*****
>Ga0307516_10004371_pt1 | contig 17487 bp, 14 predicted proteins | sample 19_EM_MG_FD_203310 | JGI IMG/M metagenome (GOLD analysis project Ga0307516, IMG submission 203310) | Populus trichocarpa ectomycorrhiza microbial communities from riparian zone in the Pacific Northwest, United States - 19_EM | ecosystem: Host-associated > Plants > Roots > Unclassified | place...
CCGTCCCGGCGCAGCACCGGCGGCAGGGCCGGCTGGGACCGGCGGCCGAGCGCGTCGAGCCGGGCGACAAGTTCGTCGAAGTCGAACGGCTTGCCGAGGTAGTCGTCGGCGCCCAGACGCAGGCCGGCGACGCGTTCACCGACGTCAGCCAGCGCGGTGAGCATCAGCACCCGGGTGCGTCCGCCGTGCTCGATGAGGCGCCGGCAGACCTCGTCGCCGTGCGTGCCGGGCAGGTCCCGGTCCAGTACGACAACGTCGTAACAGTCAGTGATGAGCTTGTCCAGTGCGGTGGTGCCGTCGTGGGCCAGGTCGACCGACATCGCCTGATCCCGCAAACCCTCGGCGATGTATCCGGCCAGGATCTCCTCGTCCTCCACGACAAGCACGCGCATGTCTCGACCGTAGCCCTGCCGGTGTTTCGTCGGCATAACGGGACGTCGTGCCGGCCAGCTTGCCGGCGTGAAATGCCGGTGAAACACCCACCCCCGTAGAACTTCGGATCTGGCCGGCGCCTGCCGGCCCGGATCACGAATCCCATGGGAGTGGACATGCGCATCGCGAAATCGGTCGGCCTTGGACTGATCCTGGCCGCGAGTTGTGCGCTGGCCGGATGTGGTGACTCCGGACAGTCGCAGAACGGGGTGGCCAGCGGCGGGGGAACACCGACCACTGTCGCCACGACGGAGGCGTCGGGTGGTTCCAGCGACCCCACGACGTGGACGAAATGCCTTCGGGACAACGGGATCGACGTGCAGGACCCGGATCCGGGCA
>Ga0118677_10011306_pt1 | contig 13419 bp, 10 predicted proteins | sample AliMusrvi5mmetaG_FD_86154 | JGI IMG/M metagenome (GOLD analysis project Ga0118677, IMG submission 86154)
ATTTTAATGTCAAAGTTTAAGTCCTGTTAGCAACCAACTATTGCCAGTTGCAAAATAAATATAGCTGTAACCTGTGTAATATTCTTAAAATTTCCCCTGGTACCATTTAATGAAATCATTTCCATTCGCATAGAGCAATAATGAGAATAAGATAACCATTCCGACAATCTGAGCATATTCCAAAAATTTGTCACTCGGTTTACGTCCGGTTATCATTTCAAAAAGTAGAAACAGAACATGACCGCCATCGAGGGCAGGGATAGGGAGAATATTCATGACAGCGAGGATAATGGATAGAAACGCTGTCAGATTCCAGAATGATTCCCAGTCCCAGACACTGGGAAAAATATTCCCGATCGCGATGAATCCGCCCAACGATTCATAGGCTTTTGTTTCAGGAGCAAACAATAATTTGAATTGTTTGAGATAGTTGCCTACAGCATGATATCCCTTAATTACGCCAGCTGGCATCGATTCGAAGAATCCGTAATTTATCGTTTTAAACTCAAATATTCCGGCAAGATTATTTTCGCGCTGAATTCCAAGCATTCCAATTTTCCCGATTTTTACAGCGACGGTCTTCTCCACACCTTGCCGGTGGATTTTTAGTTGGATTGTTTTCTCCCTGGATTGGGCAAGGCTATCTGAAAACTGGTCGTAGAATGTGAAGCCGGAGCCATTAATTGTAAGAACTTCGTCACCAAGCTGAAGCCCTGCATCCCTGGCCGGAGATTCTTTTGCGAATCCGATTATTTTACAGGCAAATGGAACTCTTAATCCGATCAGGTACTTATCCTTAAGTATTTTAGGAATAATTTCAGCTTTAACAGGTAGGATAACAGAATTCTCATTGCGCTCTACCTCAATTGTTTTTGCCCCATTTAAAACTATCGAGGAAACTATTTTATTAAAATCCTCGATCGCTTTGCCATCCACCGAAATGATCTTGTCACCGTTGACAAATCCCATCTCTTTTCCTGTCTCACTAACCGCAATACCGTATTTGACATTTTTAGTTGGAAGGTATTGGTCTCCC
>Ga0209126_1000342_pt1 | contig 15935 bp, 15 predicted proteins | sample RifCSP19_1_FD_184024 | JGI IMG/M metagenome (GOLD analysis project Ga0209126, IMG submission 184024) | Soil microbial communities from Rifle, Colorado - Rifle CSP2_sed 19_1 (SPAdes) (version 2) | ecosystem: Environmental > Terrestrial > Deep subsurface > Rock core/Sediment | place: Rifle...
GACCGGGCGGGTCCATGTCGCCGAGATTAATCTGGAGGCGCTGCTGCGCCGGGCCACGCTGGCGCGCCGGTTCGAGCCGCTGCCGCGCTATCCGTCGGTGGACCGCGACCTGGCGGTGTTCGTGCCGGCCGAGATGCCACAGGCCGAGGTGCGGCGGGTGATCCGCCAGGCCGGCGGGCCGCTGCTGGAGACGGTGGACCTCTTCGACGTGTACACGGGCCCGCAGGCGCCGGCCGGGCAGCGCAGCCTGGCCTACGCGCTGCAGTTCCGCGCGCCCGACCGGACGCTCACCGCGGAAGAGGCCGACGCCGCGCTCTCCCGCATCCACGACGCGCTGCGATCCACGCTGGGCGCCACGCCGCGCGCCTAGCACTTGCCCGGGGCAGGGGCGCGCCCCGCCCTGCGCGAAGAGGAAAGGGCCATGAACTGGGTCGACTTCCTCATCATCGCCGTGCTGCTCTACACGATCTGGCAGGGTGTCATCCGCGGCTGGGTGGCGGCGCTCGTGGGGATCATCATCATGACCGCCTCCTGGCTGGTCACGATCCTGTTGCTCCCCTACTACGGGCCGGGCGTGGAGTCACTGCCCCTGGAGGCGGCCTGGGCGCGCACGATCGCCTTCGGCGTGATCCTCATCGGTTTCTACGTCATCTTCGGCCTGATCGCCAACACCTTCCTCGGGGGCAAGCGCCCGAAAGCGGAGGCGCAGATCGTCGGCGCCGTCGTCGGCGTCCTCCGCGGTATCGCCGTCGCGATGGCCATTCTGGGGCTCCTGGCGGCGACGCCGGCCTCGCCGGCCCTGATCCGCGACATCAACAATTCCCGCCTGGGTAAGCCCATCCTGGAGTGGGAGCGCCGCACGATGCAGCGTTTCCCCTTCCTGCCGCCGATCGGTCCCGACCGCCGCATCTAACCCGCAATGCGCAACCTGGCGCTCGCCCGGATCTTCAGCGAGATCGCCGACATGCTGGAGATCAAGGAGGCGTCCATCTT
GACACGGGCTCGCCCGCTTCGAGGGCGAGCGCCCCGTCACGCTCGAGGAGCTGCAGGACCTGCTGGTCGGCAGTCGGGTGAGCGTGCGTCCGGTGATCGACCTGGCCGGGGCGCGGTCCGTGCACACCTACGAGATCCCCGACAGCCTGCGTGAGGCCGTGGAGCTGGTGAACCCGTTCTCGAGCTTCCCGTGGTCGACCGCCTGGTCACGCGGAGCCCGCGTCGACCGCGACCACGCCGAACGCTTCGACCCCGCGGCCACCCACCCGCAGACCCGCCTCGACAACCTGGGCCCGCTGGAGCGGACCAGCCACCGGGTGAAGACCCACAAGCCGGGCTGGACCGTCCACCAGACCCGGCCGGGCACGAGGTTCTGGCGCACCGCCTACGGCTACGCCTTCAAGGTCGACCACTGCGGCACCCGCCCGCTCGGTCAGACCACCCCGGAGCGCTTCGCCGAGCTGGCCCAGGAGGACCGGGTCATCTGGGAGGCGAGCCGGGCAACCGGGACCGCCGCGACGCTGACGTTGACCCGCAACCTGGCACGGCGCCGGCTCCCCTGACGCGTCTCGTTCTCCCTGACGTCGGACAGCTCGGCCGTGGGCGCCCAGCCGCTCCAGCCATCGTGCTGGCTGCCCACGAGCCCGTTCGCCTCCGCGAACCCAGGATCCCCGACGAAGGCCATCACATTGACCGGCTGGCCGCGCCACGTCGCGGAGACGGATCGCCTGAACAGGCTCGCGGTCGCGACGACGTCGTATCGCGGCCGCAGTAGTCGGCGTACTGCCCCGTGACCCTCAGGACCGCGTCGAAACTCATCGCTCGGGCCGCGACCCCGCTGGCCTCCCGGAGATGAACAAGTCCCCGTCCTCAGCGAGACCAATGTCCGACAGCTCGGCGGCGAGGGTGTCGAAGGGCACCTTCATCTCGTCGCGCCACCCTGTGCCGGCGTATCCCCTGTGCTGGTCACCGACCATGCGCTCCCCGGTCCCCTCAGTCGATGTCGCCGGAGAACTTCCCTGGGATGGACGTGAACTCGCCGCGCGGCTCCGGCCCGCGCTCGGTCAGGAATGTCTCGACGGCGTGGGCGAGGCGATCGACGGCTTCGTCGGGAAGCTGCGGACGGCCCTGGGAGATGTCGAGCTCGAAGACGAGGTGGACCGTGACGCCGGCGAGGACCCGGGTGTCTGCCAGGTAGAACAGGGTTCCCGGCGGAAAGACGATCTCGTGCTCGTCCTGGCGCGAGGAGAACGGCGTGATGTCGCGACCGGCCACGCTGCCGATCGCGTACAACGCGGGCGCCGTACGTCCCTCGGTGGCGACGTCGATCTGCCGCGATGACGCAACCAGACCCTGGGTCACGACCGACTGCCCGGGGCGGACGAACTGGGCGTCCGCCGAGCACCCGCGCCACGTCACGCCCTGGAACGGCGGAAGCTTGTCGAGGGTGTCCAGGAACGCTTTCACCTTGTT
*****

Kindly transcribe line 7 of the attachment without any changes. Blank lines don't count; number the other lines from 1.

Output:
GACACGGGCTCGCCCGCTTCGAGGGCGAGCGCCCCGTCACGCTCGAGGAGCTGCAGGACCTGCTGGTCGGCAGTCGGGTGAGCGTGCGTCCGGTGATCGACCTGGCCGGGGCGCGGTCCGTGCACACCTACGAGATCCCCGACAGCCTGCGTGAGGCCGTGGAGCTGGTGAACCCGTTCTCGAGCTTCCCGTGGTCGACCGCCTGGTCACGCGGAGCCCGCGTCGACCGCGACCACGCCGAACGCTTCGACCCCGCGGCCACCCACCCGCAGACCCGCCTCGACAACCTGGGCCCGCTGGAGCGGACCAGCCACCGGGTGAAGACCCACAAGCCGGGCTGGACCGTCCACCAGACCCGGCCGGGCACGAGGTTCTGGCGCACCGCCTACGGCTACGCCTTCAAGGTCGACCACTGCGGCACCCGCCCGCTCGGTCAGACCACCCCGGAGCGCTTCGCCGAGCTGGCCCAGGAGGACCGGGTCATCTGGGAGGCGAGCCGGGCAACCGGGACCGCCGCGACGCTGACGTTGACCCGCAACCTGGCACGGCGCCGGCTCCCCTGACGCGTCTCGTTCTCCCTGACGTCGGACAGCTCGGCCGTGGGCGCCCAGCCGCTCCAGCCATCGTGCTGGCTGCCCACGAGCCCGTTCGCCTCCGCGAACCCAGGATCCCCGACGAAGGCCATCACATTGACCGGCTGGCCGCGCCACGTCGCGGAGACGGATCGCCTGAACAGGCTCGCGGTCGCGACGACGTCGTATCGCGGCCGCAGTAGTCGGCGTACTGCCCCGTGACCCTCAGGACCGCGTCGAAACTCATCGCTCGGGCCGCGACCCCGCTGGCCTCCCGGAGATGAACAAGTCCCCGTCCTCAGCGAGACCAATGTCCGACAGCTCGGCGGCGAGGGTGTCGAAGGGCACCTTCATCTCGTCGCGCCACCCTGTGCCGGCGTATCCCCTGTGCTGGTCACCGACCATGCGCTCCCCGGTCCCCTCAGTCGATGTCGCCGGAGAACTTCCCTGGGATGGACGTGAACTCGCCGCGCGGCTCCGGCCCGCGCTCGGTCAGGAATGTCTCGACGGCGTGGGCGAGGCGATCGACGGCTTCGTCGGGAAGCTGCGGACGGCCCTGGGAGATGTCGAGCTCGAAGACGAGGTGGACCGTGACGCCGGCGAGGACCCGGGTGTCTGCCAGGTAGAACAGGGTTCCCGGCGGAAAGACGATCTCGTGCTCGTCCTGGCGCGAGGAGAACGGCGTGATGTCGCGACCGGCCACGCTGCCGATCGCGTACAACGCGGGCGCCGTACGTCCCTCGGTGGCGACGTCGATCTGCCGCGATGACGCAACCAGACCCTGGGTCACGACCGACTGCCCGGGGCGGACGAACTGGGCGTCCGCCGAGCACCCGCGCCACGTCACGCCCTGGAACGGCGGAAGCTTGTCGAGGGTGTCCAGGAACGCTTTCACCTTGTT